As the the world experiences a global demographic shift towards older adults, we are simultaneously experiencing an unprecedented expansion in technological innovation. Naturally, these two phenomena have a considerable degree of cross-over, with increasing efforts towards applying technological innovations to improve the quantity and quality of life experienced by older adults. Ranging from virtual-reality devices developed to treat anxiety disorders to assistive technologies developed to increase mobility, the potential for integrating innovation into gerontological contexts is boundless. However, it is critically important for researchers to take into consideration the perspectives of the older adults who will actually be using these technologies.
Older adults have traditionally demonstrated the lowest levels of technology uptake and usage when compared to younger demographic groups. This challenge has been described in various ways, notably as the “digital divide”, highlighting the multifactorial nature of the barriers to entry for these technologies. The majority of technologies available for public consumption, such as smartphones or tablets, are not developed with the older adult user in mind or retrofit for older adult populations, which has resulted in an exacerbation of this digital divide. This method highlights the “push” model: a technology is developed and a need for that product is then identified. Rather than identifying a challenge or research questions and searching for an appropriate solution, the push model starts with an answer and looks for a question.
“Pull” models of technology development aim to identify areas where challenges exist and seek to work with end-users to develop a solution. In industry and in research, we must focus on identifying the needs of older adults. Participatory research methods have been gaining increased attention for their focus on actively involving older adults in the development of research programs, designing research studies, and the integration of research concepts into the real world. As researchers, we must be particularly mindful as to whether the research we are conducting is meaningful to older adults and whether or not the findings can reasonably and feasibly be integrated into the lives of older adults.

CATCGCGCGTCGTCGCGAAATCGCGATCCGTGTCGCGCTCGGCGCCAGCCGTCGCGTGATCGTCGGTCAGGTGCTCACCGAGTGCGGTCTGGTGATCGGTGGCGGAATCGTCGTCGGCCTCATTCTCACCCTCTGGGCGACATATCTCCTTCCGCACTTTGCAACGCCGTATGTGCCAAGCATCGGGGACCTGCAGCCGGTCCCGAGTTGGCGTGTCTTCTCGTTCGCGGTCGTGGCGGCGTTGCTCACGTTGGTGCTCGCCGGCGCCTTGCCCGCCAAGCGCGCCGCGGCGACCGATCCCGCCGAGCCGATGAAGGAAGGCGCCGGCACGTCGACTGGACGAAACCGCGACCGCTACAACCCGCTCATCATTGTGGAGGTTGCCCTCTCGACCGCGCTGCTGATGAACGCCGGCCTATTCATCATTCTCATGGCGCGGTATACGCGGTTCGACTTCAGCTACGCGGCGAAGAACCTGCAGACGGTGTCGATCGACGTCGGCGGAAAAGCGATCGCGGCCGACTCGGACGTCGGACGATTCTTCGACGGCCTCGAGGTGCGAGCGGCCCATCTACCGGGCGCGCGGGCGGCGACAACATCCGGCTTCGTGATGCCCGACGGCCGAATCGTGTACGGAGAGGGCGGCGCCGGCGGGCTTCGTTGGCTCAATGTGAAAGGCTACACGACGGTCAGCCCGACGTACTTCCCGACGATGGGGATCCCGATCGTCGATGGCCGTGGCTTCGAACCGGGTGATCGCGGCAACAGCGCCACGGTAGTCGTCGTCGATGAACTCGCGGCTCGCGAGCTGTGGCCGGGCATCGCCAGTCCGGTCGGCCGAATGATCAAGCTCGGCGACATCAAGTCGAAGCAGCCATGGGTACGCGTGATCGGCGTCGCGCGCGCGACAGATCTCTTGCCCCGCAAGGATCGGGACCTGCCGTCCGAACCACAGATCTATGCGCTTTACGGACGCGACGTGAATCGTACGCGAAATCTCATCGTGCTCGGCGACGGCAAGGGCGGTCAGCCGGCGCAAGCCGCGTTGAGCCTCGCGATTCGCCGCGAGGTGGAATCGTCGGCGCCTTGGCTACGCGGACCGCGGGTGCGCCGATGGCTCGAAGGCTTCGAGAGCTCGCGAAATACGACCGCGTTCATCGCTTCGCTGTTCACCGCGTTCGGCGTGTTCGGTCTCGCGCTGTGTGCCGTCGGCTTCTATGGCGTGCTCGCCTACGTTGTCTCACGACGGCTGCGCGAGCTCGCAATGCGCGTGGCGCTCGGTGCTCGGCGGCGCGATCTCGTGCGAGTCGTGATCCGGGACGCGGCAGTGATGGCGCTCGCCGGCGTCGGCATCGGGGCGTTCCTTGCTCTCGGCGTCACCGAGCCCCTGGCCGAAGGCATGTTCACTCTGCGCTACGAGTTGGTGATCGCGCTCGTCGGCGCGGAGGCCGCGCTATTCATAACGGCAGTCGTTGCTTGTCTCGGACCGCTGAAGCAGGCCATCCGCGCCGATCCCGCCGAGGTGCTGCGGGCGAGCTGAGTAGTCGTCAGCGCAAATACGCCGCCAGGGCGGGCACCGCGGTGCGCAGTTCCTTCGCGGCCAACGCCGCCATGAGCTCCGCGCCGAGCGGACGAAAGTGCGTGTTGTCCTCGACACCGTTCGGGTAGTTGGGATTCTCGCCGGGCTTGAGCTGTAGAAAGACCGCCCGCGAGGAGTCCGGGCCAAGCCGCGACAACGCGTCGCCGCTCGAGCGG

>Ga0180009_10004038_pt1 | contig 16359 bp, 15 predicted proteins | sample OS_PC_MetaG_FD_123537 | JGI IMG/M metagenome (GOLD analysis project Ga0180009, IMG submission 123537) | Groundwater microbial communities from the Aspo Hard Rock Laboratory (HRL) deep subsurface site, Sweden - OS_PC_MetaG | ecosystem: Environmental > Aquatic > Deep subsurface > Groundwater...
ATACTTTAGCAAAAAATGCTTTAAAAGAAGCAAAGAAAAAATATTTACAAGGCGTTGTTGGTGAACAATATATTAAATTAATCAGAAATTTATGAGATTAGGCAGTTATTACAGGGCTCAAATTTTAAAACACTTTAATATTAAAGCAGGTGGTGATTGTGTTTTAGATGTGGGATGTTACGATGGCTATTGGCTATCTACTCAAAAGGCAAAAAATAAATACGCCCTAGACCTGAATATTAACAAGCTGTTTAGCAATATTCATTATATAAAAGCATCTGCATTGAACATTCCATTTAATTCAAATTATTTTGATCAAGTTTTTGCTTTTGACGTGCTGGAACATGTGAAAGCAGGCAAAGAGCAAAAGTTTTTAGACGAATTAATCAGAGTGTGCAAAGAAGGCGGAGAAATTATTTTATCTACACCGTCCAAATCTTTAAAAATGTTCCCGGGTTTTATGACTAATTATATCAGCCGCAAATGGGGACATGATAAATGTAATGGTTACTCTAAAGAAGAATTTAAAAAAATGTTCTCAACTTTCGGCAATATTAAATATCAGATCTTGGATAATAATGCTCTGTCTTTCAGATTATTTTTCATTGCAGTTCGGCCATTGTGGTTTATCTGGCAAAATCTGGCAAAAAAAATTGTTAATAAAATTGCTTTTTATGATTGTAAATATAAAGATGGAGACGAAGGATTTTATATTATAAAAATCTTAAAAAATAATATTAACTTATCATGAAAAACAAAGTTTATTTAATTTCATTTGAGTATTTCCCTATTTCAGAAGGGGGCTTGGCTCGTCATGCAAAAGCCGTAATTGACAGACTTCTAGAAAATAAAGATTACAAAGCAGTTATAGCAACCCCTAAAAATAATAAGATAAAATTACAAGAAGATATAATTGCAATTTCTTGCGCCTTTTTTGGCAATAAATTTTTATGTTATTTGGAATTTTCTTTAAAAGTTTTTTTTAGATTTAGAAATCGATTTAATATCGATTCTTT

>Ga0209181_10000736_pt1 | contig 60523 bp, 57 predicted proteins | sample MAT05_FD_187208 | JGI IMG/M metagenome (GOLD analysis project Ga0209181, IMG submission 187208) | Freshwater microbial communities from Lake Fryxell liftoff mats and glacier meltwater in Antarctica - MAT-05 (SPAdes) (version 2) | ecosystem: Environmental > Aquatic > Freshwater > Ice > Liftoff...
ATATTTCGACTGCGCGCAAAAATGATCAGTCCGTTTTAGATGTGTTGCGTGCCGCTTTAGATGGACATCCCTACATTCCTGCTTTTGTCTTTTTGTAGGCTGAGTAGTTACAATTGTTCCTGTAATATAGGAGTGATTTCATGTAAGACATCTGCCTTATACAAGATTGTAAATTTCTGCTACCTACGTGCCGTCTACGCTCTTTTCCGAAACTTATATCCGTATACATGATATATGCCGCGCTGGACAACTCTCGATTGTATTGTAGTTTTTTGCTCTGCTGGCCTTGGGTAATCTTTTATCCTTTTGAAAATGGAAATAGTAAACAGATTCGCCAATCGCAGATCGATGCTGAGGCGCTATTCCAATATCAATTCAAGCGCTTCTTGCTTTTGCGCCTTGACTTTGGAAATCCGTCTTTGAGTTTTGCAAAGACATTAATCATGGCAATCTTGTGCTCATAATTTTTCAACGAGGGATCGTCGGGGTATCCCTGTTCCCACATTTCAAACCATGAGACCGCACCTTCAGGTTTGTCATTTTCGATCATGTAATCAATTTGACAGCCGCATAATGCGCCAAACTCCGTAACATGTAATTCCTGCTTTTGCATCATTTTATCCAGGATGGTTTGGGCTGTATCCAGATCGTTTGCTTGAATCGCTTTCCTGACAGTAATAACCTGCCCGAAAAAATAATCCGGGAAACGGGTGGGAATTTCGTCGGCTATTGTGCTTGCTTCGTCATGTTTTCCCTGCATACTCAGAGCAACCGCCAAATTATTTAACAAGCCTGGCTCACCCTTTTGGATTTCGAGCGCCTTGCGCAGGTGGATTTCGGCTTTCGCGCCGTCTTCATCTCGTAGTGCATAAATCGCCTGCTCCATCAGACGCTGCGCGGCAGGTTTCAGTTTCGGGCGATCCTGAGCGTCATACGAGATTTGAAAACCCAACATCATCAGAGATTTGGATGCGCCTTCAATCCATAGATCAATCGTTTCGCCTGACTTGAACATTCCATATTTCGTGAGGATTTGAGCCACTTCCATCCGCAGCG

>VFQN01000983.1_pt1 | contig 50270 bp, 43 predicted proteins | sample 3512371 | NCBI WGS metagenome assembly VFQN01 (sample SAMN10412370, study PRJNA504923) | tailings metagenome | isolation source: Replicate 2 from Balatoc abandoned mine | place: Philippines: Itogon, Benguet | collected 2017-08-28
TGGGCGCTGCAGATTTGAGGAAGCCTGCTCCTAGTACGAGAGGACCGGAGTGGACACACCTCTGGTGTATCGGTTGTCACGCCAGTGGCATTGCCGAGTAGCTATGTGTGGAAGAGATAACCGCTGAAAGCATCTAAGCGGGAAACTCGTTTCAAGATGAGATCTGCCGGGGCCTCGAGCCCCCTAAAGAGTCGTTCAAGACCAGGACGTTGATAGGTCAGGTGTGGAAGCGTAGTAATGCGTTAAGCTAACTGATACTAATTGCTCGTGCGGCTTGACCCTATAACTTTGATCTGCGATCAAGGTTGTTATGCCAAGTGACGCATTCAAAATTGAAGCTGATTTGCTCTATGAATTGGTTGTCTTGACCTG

In my own research, I have found participatory research incredibly enlightening. As a thirty-something-year-old who spends every day working with a variety of technologies, my perspectives on technology is vastly disparate from that of an older adult who has just received their first smart phone. Although it should be intuitive, a researcher sitting in an office writing a grant application, may not realise that their perspectives on older adults’ needs may not be grounded in reality. This has certainly been the case for me; what I had thought was important (and unimportant) differed on many levels from the people I was hoping to impact. Consequently, this prompted a shift in how I aim to develop research questions, how I conduct studies, and how I interpret and integrate the results from these studies.
A recent activity I had the privilege to be involved in was the co-production of a lay summary for a scientific abstract with a group of older adults. Nearly every research project requires an abstract that is intended for consumption by the general public and nearly every research project does an underwhelming job of producing these communications. As part of this project we took a technologically dense project I have been working on – applying artificial intelligence analysis to large-scale epidemiological studies to develop risk phenotypes for mental illness – and attempted to make this comprehensible. We held several workshops during which a facilitator would discuss with a group of older adults how they interpreted different aspects of the technical abstract: What made sense? What didn’t make sense? How could this be reworded? Working with these older adults highlighted that what I think is very clear, as I sit at a desk writing grant applications, may be unintelligible to the people I am hoping to impact. Further, the language and jargon that I may be commonplace in the research vacuum may have different meanings outside of research. As part of this project we worked through this abstract and developed a framework for how to develop a lay abstract (paper to come!), which was a real pleasure to be involved with.
As we move towards increasing technological complexity in the context of an expanding population of older adults, we need to be diligent in the integration of the perspectives of older adults into research projects. From the workshopping of research ideas through to the communication of the research findings, the integration of perspectives of older adults is critical to the success and uptake of technology and innovation.
About the Author
Theodore D Cosco joined the Oxford Institute of Population Ageing in 2016 as a Research Fellow. Dr. Cosco is a Chartered Psychologist (British Psychological Society) trained in applied social research methods (MSc 2011, Trinity College Dublin) and epidemiology (PhD 2015, University of Cambridge), and Assistant Professor of Mental Health and Aging in the Department of Gerontology, Simon Fraser University. His research interests include resilience, mental health, and the interface between technology and healthy 3ageing.
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